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DeMint, Tenenbaum put past behind them

WASHINGTON -- In politics, few bridges stay burned forever -- and five years is a lifetime.

Sen. Jim DeMint and Inez Tenenbaum, once formidable foes in a nationally watched campaign, had a friendly visit Wednesday to discuss her pending nomination to chair the Consumer Product Safety Commission.

The amicable meeting was a far cry from their hard-hitting 2004 Senate campaign against each other.

"She is ready to go, and I think I know better than most how capable and determined she is," DeMint said.

Tenenbaum, who was South Carolina public schools superintendent from 1998 to 2006, declined to comment on the 30-minute meeting in DeMint's Capitol Hill office.

DeMint, a Greenville Republican, said the two of them didn't discuss their 2004 race to replace Sen. Fritz Hollings. DeMint, then a U.S. representative, defeated Tenenbaum after a contentious campaign.

"I guess that's pretty much history," DeMint said. "I don't think there was very much bitterness there."

President Barack Obama announced his choice of Tenenbaum, a Lexington Democrat, to head the product-safety panel May 5, but he hasn't sent her nomination to the Senate. White House aides said Wednesday they had no updates on when he would do so.

DeMint pledged to shepherd Tenenbaum's nomination through the Senate Commerce Committee, on which he sits, and to introduce her to other senators in advance of her Senate confirmation vote.

DeMint said he expected the committee to receive the formal nomination by next week. He hopes the panel will hold her confirmation hearing next month and move her nomination to the Senate by the July 4 break.

Sen. Lindsey Graham, a Seneca Republican, also backs Tenenbaum for the produce-safety commission's top post.

DeMint said his aim is for the Senate to confirm Tenenbaum by a unanimous voice vote.

"I think we can move her through pretty quickly," he said. "I'd be real surprised if we even voted on it (in a roll call) on the (Senate) floor."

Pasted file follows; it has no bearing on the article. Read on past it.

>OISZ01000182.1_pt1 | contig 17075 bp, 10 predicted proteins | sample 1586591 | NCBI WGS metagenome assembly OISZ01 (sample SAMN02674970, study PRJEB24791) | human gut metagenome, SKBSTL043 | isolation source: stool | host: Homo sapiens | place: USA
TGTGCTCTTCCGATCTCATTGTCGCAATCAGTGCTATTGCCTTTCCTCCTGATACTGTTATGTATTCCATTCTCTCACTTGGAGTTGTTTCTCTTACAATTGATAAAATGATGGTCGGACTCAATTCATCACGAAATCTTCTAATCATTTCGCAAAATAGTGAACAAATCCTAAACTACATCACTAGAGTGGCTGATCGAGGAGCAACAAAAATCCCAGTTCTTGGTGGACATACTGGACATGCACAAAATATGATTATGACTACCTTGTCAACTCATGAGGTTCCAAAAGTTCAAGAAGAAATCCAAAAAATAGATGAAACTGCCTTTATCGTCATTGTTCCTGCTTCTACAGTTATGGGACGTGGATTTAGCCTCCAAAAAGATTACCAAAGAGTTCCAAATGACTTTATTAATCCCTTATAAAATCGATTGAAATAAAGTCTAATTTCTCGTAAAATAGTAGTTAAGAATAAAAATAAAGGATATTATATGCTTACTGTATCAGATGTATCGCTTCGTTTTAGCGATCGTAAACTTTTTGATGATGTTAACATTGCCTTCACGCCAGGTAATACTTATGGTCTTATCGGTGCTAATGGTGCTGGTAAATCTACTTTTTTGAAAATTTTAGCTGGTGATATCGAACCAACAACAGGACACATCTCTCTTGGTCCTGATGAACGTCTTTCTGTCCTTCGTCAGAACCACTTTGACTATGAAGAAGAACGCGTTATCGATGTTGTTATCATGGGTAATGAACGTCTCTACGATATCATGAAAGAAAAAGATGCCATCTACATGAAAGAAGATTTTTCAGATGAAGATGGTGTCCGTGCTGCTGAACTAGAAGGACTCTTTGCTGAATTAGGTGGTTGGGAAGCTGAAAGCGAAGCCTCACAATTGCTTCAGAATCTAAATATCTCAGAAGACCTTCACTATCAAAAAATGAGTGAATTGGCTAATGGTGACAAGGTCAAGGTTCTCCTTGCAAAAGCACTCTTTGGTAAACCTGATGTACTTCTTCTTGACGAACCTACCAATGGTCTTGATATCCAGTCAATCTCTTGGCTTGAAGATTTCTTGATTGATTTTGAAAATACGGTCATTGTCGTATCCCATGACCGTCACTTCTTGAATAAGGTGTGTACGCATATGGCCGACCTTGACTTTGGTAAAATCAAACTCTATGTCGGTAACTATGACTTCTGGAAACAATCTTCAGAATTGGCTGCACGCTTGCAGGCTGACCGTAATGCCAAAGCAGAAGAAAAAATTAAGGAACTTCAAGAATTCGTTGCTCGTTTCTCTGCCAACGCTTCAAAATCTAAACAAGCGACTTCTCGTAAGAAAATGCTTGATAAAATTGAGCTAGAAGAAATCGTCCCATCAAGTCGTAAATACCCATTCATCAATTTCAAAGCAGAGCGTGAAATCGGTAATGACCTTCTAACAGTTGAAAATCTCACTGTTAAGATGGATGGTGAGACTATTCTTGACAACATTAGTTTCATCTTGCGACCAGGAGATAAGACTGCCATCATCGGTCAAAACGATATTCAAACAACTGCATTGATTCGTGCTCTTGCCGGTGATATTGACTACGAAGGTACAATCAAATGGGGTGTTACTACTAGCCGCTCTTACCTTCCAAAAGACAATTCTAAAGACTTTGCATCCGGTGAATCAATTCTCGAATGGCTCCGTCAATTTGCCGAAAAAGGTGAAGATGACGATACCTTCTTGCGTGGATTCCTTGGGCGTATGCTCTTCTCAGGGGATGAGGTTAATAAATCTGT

Tenenbaum, 58, co-chaired Obama's presidential campaign in South Carolina and was the first state leader to endorse him.

DeMint said he and Tenenbaum discussed some of his concerns with major legislation Congress passed last year -- over the senator's protests -- to give the agency more clout and toughen consumer-safety regulation.

DeMint said he met recently with a group of South Carolina librarians who fear the new law might compel them to throw out some older children's books because they contain lead-based ink.

"Children are not going to eat several pages of a book," DeMint said.

The Consumer Product Safety Commission became largely dormant under President George W. Bush, its funding slashed and only two of its five seats filled when he left office Jan. 20.

Obama's proposed fiscal 2010 budget contains $107 million for the Consumer Product Safety Commission, a 71 percent increase over its funding level two years ago.

By law, the president can appoint three members from his party, with the other two going to Republicans or independents.

Tenenbaum would replace Republican Nancy Nord as the panel's chairwoman. Bush named Nord, a former Eastman Kodak lobbyist, to head the commission in 2005. Democrats have assailed her as an industry hack with little interest in consumer safety.

DeMint noted that Republican and Democratic nominees to the federal agency traditionally advance in tandem. Congressional sources said Sen. Mitch McConnell of Kentucky, the Senate Republican leader, hasn't settled on a nominee to recommend to Obama.

In their 2004 race, Tenenbaum accused DeMint of pushing a tax hike in the form of a flat tax, while DeMint said South Carolina's public schools had continued to fail under her helm.

Now, DeMint is confident of Tenenbaum's ability to run a significant federal oversight commission.

"Children's product safety is really, really important, and I think she'll do a good job," he said. "She's well-organized and has administered a complex (state) agency with politicians all around her and second-guessing her."